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Circa 1944, USA — 1600 Lb. Bull Jumping Car — Image by © Lake County Museum/Corbis

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Circa 1938, Albuquerque, New Mexico — A-3 KIMO, AMERICA’S FOREMOST INDIAN THEATRE, ALBUQUERQUE, NEW MEXICO. The Kimo Theatre Building expresses architecturally, in its composite design, the traditions of New Mexico and the old Southwest. One of the few typically American Indian architectural expressions, with a suggestion of the Spanish in its contours, this unusual edifice, both inside and out, provides an atmosphere of historical romance unequalled elsewhere in America. — Image by © Lake County Museum/Corbis

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Circa 1927, Arizona — PAINTED DESERT. Hopi Indians on the edge of the Painted Desert, in Arizona. — Image by © Lake County Museum/Corbis

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Circa 1925 — ELKO, NEVADA. On both Southern Pacific and Western Pacific railways, is best hotel and auto supply town on Victory Highway between Salt Lake and Reno – population 3,000. Elko is a U.S. Air Mail Division point and also supply center for Nevada’s principal stockraising county. Assessed valuation $40,000,000. White Sulphur Hot Springs, unexcelled for rheumatism, also located at Elko. — Image by © Lake County Museum/Corbis

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Circa 1928 — The Navajo Indian house or home is still built in aboriginal style of sticks and mud with dirt floors. From ancient custom the door always faces the east. During the summer months they move higher into the mountains and build a temporary Hogan. In case of death of any member of the family, while in the Hogan, they immediately desert it and it is known as a “Chin-dee Hogan” or haunted house. — Image by © Lake County Museum/Corbis

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(Lt.) Circa 1888-1905 — Pueblo Indian Postcard — Image by © Lake County Museum/Corbis

(Rt.) Circa 1915-1925 —  Seminole Indian “Billy Bowlegs” — Image by © Lake County Museum/Corbis

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Circa 1905-1939 —  “Native Roof Garden Party, Hopi House, Grand Canyon, Arizona” Postcard — Image by © Lake County Museum/Corbis

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1905 —  “Hopi House, Grand Canyon, Arizona” Postcard — Image by © Lake County Museum/Corbis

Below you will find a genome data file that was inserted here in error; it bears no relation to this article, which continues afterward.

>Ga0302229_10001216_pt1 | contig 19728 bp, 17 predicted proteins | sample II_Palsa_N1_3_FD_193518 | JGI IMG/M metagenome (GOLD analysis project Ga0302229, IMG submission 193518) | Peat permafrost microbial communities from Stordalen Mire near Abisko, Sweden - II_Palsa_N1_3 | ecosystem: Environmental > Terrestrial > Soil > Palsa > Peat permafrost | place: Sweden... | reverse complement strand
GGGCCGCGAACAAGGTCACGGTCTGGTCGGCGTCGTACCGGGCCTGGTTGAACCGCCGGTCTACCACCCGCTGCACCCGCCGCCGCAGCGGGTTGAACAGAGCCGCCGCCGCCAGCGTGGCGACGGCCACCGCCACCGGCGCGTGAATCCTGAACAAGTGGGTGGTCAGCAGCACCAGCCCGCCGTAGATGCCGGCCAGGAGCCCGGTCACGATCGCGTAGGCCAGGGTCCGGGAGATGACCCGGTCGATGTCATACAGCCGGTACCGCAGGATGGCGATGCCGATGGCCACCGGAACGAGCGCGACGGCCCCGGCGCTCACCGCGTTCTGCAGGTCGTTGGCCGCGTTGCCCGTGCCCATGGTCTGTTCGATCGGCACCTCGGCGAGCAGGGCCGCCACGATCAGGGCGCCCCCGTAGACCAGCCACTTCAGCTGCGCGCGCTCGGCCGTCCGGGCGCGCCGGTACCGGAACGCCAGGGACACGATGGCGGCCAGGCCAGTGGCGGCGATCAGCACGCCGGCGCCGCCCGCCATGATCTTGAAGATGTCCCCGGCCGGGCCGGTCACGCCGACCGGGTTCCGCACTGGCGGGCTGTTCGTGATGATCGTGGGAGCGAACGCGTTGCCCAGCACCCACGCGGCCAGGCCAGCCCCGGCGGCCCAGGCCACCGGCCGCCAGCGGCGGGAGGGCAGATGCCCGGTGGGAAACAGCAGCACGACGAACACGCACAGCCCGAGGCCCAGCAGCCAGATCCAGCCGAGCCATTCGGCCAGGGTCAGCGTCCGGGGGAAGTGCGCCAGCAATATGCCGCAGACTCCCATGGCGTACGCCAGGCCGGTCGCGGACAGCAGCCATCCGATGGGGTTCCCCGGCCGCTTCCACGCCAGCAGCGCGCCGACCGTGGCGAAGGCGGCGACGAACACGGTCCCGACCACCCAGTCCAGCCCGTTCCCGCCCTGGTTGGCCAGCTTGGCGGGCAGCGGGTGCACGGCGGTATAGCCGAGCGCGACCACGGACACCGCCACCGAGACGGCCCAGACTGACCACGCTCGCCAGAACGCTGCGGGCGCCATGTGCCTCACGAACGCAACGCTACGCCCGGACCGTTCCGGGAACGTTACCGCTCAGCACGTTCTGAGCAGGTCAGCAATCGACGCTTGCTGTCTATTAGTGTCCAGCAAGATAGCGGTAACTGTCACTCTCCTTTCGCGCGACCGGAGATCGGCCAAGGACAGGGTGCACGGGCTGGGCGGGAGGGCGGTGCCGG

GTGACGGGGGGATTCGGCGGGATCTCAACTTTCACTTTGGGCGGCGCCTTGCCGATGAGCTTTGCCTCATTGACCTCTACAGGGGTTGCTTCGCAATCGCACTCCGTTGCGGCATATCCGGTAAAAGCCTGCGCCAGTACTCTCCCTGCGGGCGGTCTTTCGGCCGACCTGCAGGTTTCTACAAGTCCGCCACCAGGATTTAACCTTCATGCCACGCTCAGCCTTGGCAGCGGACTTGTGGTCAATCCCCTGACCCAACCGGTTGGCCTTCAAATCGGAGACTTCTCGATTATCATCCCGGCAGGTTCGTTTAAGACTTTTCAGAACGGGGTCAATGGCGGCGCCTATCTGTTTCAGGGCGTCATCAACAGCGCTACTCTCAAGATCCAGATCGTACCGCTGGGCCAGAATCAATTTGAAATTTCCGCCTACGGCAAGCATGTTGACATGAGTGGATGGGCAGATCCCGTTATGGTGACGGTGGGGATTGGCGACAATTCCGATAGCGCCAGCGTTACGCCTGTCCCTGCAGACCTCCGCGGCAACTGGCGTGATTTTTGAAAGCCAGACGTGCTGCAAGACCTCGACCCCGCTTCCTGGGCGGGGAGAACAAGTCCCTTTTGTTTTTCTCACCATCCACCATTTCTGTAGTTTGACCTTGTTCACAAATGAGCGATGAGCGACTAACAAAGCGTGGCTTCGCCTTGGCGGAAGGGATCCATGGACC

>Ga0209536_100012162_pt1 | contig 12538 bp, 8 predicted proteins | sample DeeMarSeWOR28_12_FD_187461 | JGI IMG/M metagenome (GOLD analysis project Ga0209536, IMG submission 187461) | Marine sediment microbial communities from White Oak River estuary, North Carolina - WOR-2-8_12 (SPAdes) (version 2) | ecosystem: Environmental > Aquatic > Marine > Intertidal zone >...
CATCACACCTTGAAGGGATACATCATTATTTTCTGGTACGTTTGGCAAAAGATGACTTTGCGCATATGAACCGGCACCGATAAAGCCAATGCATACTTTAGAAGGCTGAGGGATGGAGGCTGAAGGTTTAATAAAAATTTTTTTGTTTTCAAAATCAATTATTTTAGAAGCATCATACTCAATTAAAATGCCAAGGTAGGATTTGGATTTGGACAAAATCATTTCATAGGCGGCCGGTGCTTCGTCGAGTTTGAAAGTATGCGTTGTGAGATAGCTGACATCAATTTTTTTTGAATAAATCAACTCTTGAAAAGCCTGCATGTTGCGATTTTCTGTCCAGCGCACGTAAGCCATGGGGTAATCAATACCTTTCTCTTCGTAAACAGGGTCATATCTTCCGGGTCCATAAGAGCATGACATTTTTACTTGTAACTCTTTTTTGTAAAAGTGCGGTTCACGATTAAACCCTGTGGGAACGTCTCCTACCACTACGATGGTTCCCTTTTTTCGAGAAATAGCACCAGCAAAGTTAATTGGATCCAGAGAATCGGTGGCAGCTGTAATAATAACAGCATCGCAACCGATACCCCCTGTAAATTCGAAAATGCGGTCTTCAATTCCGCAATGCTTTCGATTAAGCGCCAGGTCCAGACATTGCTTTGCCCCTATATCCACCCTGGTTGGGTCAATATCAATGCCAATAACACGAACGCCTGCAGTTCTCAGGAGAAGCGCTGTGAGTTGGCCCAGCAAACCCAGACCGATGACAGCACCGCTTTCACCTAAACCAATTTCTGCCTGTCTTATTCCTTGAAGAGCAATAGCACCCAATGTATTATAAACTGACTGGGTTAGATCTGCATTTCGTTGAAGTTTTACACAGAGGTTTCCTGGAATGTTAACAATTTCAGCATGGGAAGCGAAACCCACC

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Circa 1908-1910 — M 343. A Wild Horse Rider, without a Saddle. This rider coming from Texas entered the Bucking contest at Cheyenne, Wyo. Frontier Day stating “Bring out your worst horse without bridal or saddle.” Note the hat of the rider is flying backward. — Image by © Lake County Museum/Corbis

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Circa 1934, Taos, New Mexico — PUEBLO OF TAOS, NEW MEXICO. The most primitive of the upper Rio Grande Indian pueblos is located between the rivers Taos and Lucero, near the Taos Mountains and the Spanish-American village of Fernandez de Taos. In its many-storied adobe communal houses live about 400 Indians, white-robed like the Arabs and very conservative. — Image by © Lake County Museum/Corbis

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Circa 1940, North America — “PUEBLO INDIANS, REHEARSING FOR THE DEER DANCE” postcard — Image by © Lake County Museum/Corbis

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Circa 1929 — Navajo Indians on Reservation, 26. There are approximately 40,000 Navajo Indians occupying a Reservation of about 9,000,000 acres in No. Arizona and New Mexico. They are self supporting and derive their living from marketing cattle, sheep, wool and hides. Navajo rugs woven by the squaws are famed for their beauty and durability. Silver jewelry hand hammered from Mexican pesos by Navajo silversmiths is very much in demand and highly prized. — Image by © Lake County Museum/Corbis

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Circa 1913 — “Crow Indian Sweat Teepee” Postcard — Image by © Lake County Museum/Corbis

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Circa 1905-1939 —  “Navajo Mother and Child Weaving, Indian Building, Albuquerque, N.M.” Postcard — Image by © Lake County Museum/Corbis

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(Lt.) Circa 1904-1905 —  “MINNEHAHA” Postcard — Image by © Lake County Museum/Corbis

(Rt.) Circa 1946 — OKLAHOMA NEWS CO., TULSA, OKLA. Choctaw Indian Princess, Oklahoma. — Image by © Lake County Museum/Corbis

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1905 — “A Group of Navajos, Albuquerque, N.M.” — Image by © Lake County Museum/Corbis

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7 thoughts on “A LOVE FOR THE OLD WILD WEST | VINTAGE AMERICANA POSTCARDS

  1. wow.. those are all so great! I also have a new mission- to see if I can find Bowie, AZ and find that TeePee place. I hope it’s still there! Doubt it tho-they way they destroy all the cool old stuff these days. But, fingers are crossed!

  2. FANTASTIC.

    Though I must ask. I am a massive Deadwood fan, due in no small part to the show’s costume designs. The first time I saw characters dressed in Nineteenth century workwear was a revelation for me – my traditional image of the Old West (of course this term doesn’t only encompass cowboys and ranchers) would be nuanced to reflect what this show represented. I guess I have two points here.

    First, would anybody know a good resource from which I could further research Nineteenth century menswear?

    Second, the Old West is huge geographically, culturally and as the narrative to the founding myth of the great nation of America. It is amazing how diverse the depictions of it are, spanning regions and epochs. At the same time, it makes me wonder about the real Old West, if there is a real Old West. Can it be accurately depicted? Does an accurate depiction exist? Or is it so fundamental to American identity that any attempt to find authenticity will be thwarted by the crushing weight of history?

    Clearly that was super thought provoking and really struck a chord for me. Thanks JP.

  3. “the soulful sages that we call Native Americans with their incredible art, customs and culture”

    Yikes- romanticizing native culture much? One sided stereotypes are harmful, no matter which side.